The scenario of the EU after the entry into force of the Lisbon Treaty required ambition, and Spain – a mid-size or even large country within the expanded EU, with solid pro-European convictions and organisational and leadership skills that were proved by its earlier turns as EU President – seemed to be one of the states willing to take on the challenge. In fact, leading government officials and the ruling Socialist Party, rather than opt for a moderate approach as to what could be expected from this six-month period, chose to raise expectations by stressing the historic importance that the challenge held for Spain and for Europe. However, it soon became clear that the challenge – perhaps not quite historic but in any case quite important – was a very difficult one to meet.
Elcano Royal Institute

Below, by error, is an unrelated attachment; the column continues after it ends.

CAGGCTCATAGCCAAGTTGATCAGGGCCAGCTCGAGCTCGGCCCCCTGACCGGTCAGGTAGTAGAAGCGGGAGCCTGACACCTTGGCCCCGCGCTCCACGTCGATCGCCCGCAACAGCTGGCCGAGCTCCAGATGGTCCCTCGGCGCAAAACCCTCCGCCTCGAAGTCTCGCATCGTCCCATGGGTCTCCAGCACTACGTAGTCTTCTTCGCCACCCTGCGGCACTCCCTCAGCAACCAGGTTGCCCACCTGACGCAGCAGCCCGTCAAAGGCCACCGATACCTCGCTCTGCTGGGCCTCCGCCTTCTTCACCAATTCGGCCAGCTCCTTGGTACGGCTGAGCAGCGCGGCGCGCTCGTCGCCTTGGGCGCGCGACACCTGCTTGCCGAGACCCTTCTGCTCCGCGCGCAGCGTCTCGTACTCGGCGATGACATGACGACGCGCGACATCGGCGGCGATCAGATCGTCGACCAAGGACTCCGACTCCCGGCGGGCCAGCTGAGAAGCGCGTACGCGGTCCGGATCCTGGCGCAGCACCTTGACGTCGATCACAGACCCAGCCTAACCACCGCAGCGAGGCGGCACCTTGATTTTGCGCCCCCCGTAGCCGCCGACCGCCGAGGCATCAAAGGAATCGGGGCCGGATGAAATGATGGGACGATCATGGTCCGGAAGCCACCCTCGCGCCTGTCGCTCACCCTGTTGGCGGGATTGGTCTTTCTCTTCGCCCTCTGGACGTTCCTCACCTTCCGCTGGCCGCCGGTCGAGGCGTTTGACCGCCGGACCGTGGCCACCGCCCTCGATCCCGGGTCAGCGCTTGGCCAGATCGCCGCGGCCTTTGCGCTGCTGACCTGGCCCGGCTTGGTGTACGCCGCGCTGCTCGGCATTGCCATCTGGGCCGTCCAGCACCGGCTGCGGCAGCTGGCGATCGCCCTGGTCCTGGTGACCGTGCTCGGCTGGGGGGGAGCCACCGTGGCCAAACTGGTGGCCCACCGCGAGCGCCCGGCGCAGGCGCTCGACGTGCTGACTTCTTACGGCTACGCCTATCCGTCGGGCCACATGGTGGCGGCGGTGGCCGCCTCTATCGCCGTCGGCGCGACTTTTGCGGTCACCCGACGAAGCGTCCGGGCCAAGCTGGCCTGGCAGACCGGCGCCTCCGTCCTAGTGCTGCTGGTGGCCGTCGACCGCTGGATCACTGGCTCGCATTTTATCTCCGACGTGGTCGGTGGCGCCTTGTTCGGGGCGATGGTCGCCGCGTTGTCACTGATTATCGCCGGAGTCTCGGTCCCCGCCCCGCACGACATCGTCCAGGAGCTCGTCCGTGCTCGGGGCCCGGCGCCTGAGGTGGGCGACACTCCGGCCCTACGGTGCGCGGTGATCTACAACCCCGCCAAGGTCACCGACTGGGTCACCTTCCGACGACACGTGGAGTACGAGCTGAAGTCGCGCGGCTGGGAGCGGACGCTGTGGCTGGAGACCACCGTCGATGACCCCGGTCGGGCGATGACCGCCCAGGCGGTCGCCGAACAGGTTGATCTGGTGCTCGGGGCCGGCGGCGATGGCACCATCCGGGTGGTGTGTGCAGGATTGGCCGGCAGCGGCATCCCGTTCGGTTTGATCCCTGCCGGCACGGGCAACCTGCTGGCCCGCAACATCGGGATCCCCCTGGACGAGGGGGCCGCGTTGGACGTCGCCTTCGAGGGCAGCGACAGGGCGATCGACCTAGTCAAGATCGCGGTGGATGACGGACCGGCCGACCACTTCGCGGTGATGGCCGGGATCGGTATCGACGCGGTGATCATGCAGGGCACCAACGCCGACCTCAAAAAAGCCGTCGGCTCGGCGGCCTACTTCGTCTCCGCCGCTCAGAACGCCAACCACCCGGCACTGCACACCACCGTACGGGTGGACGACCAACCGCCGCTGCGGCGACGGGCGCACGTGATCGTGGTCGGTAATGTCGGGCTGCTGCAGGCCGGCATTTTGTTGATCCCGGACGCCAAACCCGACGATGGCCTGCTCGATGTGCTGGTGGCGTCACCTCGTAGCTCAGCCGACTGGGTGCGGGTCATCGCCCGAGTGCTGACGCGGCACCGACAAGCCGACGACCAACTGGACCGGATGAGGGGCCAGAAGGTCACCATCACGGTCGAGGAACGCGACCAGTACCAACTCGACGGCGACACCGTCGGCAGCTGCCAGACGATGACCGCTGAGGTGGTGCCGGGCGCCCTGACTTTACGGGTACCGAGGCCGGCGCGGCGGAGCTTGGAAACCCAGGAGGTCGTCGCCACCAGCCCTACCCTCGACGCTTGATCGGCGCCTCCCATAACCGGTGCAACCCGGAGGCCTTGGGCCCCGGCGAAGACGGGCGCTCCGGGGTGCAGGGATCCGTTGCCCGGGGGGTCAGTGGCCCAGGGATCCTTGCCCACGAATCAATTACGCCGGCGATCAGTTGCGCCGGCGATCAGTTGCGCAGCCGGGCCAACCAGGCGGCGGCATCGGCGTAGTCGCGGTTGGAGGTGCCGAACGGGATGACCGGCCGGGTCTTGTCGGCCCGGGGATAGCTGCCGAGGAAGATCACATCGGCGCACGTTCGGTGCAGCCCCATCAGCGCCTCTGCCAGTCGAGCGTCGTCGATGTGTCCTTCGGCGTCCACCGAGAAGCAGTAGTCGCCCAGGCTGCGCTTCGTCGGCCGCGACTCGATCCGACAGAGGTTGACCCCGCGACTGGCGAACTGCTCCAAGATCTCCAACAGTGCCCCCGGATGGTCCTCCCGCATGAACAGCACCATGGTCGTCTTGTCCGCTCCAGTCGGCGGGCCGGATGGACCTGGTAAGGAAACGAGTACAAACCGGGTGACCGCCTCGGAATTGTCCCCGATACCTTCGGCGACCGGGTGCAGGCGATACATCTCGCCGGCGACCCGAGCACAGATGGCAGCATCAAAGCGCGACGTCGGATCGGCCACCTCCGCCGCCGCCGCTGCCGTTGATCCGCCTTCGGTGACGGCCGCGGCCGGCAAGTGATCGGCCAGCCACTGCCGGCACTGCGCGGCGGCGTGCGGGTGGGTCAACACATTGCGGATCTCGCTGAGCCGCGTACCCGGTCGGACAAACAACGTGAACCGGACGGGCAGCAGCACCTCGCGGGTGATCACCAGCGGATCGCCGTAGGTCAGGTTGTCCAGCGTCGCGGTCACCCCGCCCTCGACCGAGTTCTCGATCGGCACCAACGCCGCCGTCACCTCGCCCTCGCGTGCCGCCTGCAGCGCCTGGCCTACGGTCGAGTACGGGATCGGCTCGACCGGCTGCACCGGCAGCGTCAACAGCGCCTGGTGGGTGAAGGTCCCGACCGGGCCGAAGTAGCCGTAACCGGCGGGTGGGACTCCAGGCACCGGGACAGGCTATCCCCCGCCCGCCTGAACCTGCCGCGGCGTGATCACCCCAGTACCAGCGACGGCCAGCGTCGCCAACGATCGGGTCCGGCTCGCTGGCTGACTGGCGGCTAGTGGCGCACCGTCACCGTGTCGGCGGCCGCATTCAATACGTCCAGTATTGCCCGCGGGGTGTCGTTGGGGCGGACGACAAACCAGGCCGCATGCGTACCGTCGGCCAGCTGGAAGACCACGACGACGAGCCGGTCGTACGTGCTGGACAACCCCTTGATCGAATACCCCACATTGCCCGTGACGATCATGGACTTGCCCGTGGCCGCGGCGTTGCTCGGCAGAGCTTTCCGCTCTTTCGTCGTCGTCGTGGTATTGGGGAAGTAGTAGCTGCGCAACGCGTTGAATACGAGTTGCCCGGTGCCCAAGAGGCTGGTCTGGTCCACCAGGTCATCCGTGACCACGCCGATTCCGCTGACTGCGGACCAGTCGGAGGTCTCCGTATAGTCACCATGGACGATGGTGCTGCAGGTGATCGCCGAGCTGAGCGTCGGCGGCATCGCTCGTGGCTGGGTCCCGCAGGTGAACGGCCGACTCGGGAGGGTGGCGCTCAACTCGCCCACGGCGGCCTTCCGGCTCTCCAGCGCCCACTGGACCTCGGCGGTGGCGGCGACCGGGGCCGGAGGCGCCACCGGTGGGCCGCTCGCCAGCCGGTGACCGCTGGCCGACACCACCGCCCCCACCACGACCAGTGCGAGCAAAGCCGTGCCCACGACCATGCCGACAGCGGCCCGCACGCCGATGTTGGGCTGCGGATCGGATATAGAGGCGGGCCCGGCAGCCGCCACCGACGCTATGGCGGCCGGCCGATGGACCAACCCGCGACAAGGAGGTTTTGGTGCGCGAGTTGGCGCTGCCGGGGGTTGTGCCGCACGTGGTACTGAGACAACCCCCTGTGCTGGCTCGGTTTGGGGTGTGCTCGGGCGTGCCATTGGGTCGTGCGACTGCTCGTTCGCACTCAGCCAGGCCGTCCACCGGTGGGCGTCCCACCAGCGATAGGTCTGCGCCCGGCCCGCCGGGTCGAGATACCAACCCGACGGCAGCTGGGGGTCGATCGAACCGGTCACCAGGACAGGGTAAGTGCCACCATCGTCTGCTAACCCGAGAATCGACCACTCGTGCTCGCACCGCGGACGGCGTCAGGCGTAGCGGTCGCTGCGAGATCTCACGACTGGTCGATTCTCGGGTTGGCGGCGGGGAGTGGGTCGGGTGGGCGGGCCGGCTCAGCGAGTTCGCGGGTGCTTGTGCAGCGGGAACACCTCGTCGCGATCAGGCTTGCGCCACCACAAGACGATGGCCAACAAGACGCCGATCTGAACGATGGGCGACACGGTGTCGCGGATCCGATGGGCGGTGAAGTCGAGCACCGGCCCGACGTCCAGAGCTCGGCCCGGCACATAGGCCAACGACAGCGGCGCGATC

The military conflict in Georgia during the last summer was mainly perceived in Spain as a clumsy, an even illegitimate, move of Georgia to try to recover control of the region of South Ossetia. Russian reaction against this reintegration was also perceived as disproportionate and therefore criticised but, at the end of the day, it is clear that Russia has been able to take a great advantage of the crisis vis-à-vis the Union and, specifically Spain. First of all, Moscow has preserved its influence in the Caucasus, reinforcing the pro-Russian and separatist regions in the area. Secondly, Russia has been successful in its opposition to a fast further enlargement of NATO (and, implicitly, the EU in the mid- or long-term) towards Ukraine or the Caucasus, as some Western European countries – including Spain – tend now to see the perils of the entry of any Russian neighbour into the Western organisations rather than its advantages in terms of democratic and economic stability expansion eastwards. Finally, Moscow was able to reinforce its weak political, economic (energy, finance and tourism), cultural and security ties with Madrid during the autumn and the winter. For March 2009 an important visit of the Russian President Dimitri Medvedev to Spain was programmed.